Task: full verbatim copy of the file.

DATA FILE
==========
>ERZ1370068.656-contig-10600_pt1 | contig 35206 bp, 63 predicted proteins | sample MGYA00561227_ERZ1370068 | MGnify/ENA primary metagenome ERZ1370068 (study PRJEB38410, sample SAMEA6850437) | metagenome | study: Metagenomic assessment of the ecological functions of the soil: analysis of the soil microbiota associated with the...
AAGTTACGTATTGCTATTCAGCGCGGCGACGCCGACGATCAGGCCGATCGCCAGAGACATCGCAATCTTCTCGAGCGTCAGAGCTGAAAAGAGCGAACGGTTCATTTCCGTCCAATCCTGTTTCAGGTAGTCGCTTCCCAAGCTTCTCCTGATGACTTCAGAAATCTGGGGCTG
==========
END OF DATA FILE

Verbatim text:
>ERZ1370068.656-contig-10600_pt1 | contig 35206 bp, 63 predicted proteins | sample MGYA00561227_ERZ1370068 | MGnify/ENA primary metagenome ERZ1370068 (study PRJEB38410, sample SAMEA6850437) | metagenome | study: Metagenomic assessment of the ecological functions of the soil: analysis of the soil microbiota associated with the...
AAGTTACGTATTGCTATTCAGCGCGGCGACGCCGACGATCAGGCCGATCGCCAGAGACATCGCAATCTTCTCGAGCGTCAGAGCTGAAAAGAGCGAACGGTTCATTTCCGTCCAATCCTGTTTCAGGTAGTCGCTTCCCAAGCTTCTCCTGATGACTTCAGAAATCTGGGGCTG